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Head-on Collision With Another Planet Formed Earth and Moon

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Our galactic neighborhood is pretty peaceful these days. So peaceful, in fact, that it’s easy to forget its violent and spectacular beginnings. Fortunately, we have scientists to remind us. A paper published last week in the journal Science reports that Earth once smashed into, then mixed with, another planet. They say the Moon formed out of the resulting wreckage too.

That planet’s name was Theia. At the time of the collision, Theia was so young that researchers refer to it as a “planetary embryo.” Though it's important to note that Earth was only 100 million years old itself—also young in cosmic time.

While knowledge of the planets’ collision isn't new, the paper's co-authors uncovered new details of the event. Most scientists believed the impact had occurred at a 45-degree angle, like one car sideswiping another. But this new research shows it was probably more like a brutal head-on collision. 

How can you be sure about something that happened to our planet nearly 4.5 billion years ago? Take a good look at the Moon. Researchers tested lunar rock samples collected by astronauts on the Apollo 12, 15, and 17 missions. They also looked at six volcanic rocks from Hawaii and Arizona. The scientists focused on the rocks’ chemical makeup—specifically on their oxygen atoms.

Researchers Paul Warren, Edward Young and Issaku Kohl with a moon rock sample. Image Credit: Christelle Snow/UCLA

There are several isotopes of oxygen, each named for its number of protons and neutrons. O-16, which makes up nearly all of the oxygen on Earth (including in rocks), has eight protons and eight neutrons. We also have small quantities of O-17 and O-18. The ratio of these three isotopes acts as a chemical signature, so if two entities have the same ratio, it’s likely they’re made of the same stuff.

The theory was that Theia’s hit-and-run impact flung shards of both planets outward into space, where gravitational forces compressed them into a single ball: the Moon. If that’s so, then the Moon’s ratio of isotopes should look different from Earth’s. And some scientists believe that’s the case.

But the researchers behind the new paper argue otherwise. "We don't see any difference between the Earth's and the moon's oxygen isotopes; they're indistinguishable," lead author Edward Young said in a press release

What does this mean? It means, the researchers say, that Theia hit Earth hard and fast, and likely straight-on. Some of the debris from Theia and Earth combined to form the planet we call home today, and some of it combined to form the Moon.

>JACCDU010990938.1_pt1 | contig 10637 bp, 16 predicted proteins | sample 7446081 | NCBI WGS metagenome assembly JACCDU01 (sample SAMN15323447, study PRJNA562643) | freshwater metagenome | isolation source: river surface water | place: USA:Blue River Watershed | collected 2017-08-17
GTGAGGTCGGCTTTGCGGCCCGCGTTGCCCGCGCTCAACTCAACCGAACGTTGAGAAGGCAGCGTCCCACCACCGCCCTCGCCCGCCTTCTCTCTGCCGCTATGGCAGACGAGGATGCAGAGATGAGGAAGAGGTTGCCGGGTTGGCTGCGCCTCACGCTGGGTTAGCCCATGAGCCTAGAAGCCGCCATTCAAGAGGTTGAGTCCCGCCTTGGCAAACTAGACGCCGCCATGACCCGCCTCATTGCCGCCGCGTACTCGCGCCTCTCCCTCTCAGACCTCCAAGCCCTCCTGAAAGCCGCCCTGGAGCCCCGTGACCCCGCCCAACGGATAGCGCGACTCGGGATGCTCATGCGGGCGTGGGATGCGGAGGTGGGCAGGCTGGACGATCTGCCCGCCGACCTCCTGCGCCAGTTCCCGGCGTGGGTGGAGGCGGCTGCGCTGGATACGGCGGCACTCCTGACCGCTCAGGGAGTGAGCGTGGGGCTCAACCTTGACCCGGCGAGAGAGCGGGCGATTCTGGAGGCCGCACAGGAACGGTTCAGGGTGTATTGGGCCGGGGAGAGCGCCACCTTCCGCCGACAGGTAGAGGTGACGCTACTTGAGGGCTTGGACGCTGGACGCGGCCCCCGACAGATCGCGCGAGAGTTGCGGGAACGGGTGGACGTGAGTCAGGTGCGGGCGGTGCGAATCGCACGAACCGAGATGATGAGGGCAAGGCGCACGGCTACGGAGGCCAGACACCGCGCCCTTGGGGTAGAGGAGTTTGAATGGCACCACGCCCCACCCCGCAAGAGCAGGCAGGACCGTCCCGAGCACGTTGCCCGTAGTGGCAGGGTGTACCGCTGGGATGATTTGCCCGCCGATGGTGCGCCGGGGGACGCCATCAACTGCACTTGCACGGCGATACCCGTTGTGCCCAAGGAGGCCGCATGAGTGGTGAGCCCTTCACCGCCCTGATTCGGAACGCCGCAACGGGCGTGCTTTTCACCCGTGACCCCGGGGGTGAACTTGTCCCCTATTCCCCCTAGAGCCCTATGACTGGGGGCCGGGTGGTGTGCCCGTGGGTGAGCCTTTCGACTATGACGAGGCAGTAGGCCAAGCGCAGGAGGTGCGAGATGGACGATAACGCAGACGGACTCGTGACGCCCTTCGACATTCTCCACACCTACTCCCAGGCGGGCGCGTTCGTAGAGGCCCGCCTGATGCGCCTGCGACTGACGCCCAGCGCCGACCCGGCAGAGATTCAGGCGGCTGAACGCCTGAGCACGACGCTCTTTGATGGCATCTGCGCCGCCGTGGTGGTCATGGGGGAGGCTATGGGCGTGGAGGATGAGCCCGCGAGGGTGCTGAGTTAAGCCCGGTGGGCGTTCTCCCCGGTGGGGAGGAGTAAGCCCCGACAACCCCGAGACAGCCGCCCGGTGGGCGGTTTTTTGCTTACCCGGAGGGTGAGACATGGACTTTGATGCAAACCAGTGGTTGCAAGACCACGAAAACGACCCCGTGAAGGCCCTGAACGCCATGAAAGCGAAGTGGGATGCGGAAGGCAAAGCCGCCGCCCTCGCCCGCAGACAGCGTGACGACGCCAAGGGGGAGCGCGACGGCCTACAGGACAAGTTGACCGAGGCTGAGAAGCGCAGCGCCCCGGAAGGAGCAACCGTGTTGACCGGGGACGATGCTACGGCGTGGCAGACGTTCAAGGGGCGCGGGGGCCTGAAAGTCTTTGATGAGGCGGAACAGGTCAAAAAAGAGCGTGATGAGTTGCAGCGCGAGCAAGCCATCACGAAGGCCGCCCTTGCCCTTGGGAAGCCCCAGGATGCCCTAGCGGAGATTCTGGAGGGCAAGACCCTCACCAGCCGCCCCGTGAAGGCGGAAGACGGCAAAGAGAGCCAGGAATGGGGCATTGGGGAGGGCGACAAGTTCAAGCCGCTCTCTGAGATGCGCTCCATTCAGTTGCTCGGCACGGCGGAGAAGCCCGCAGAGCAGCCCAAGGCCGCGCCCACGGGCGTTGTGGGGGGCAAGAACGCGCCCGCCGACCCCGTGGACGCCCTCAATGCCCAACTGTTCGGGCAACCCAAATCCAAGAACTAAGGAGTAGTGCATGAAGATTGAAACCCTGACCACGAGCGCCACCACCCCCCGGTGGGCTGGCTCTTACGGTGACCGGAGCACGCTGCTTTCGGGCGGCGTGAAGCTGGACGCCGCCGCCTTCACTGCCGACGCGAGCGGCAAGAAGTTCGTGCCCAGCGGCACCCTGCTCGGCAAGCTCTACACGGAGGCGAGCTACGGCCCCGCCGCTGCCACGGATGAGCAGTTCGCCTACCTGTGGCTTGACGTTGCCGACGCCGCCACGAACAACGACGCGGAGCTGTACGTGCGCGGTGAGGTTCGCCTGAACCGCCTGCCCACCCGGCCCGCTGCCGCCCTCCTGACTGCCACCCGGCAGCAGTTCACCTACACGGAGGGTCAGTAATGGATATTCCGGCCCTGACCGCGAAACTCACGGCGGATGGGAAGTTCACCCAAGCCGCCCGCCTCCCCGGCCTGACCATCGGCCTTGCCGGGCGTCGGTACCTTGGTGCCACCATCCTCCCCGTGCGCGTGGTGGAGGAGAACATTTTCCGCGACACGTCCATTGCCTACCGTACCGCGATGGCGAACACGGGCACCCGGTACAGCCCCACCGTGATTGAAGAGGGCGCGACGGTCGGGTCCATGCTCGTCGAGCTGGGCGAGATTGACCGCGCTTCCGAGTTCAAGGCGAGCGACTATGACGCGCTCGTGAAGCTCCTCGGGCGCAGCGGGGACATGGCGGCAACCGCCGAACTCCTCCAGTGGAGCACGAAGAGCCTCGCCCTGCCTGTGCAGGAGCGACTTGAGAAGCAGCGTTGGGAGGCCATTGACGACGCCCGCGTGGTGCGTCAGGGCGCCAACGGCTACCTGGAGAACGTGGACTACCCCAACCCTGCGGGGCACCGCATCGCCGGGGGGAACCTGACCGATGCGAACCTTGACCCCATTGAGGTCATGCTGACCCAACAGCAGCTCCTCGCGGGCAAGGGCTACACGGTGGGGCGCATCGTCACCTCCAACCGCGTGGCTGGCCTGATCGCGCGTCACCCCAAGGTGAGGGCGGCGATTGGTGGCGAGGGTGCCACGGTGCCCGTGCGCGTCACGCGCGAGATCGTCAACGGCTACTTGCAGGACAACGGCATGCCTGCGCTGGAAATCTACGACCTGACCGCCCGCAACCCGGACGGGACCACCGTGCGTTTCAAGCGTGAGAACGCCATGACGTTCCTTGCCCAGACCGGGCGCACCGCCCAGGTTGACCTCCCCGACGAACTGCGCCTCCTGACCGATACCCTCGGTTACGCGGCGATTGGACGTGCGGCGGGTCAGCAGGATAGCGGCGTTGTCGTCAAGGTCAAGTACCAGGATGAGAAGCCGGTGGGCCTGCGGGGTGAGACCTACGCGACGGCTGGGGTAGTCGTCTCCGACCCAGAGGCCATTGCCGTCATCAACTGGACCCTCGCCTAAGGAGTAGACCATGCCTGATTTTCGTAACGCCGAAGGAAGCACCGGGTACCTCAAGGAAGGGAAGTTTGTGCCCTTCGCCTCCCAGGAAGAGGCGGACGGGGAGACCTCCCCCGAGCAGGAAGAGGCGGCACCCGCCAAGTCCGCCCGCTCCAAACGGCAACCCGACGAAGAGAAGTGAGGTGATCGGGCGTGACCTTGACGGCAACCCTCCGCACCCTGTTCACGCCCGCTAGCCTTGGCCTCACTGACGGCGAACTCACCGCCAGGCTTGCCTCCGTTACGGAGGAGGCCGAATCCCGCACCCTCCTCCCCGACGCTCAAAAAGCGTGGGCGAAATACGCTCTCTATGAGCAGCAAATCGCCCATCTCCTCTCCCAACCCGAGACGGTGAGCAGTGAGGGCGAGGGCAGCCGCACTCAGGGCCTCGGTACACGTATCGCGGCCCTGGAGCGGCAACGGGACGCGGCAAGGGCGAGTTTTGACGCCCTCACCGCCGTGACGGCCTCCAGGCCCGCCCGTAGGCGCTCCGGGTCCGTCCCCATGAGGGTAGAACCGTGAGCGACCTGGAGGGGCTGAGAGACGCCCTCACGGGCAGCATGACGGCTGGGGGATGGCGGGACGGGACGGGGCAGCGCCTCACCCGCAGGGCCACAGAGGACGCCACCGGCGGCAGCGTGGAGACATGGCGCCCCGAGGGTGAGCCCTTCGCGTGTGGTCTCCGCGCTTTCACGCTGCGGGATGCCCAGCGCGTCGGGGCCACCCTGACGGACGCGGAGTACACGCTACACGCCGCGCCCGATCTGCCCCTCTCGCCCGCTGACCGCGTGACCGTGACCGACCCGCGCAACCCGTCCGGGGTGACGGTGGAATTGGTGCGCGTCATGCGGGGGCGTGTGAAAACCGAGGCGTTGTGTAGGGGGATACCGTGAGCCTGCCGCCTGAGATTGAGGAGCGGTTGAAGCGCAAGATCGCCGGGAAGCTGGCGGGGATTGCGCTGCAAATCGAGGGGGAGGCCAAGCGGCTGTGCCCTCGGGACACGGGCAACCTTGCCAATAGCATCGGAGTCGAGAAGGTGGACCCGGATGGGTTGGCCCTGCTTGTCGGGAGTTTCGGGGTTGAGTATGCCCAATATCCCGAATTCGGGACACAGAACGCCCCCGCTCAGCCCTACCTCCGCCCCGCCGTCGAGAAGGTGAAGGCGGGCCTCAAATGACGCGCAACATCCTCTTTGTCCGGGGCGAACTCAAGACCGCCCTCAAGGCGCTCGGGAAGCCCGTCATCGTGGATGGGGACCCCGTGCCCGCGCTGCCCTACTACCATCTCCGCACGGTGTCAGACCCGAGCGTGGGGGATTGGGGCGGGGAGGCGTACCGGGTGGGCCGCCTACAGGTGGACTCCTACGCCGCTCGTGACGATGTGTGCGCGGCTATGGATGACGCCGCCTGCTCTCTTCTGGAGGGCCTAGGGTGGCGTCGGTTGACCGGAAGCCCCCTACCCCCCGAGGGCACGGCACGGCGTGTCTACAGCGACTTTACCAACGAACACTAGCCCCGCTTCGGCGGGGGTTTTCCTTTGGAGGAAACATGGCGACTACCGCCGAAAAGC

"Theia was thoroughly mixed into both the Earth and the Moon, and evenly dispersed between them," Young said. "This explains why we don't see a different signature of Theia in the Moon versus the Earth."

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Space
It's Official: Uranus Smells Like Farts
NASA, JPL-Caltech
NASA, JPL-Caltech

Poor Uranus: After years of being the butt of many schoolyard jokes, the planet's odor lives up to the unfortunate name. According to a new study by researchers at the University of Oxford and other institutions, published in the journal Nature Astronomy, the upper layer of Uranus's atmosphere consists largely of hydrogen sulfide—the same compound that gives farts their putrid stench.

Scientists have long suspected that the clouds floating over Uranus contained hydrogen sulfide, but the compound's presence wasn't confirmed until recently. Certain gases absorb infrared light from the Sun. By analyzing the infrared light patterns in the images they captured using the Gemini North telescope in Hawaii, astronomers were able to get a clearer picture of Uranus's atmospheric composition.

On top of making farts smelly, hydrogen sulfide is also responsible for giving sewers and rotten eggs their signature stink. But the gas's presence on Uranus has value beyond making scientists giggle: It could unlock secrets about the formation of the solar system. Unlike Uranus (and most likely its fellow ice giant Neptune), the gas giants Saturn and Jupiter show no evidence of hydrogen sulfide in their upper atmospheres. Instead they contain ammonia, the same toxic compound used in some heavy-duty cleaners.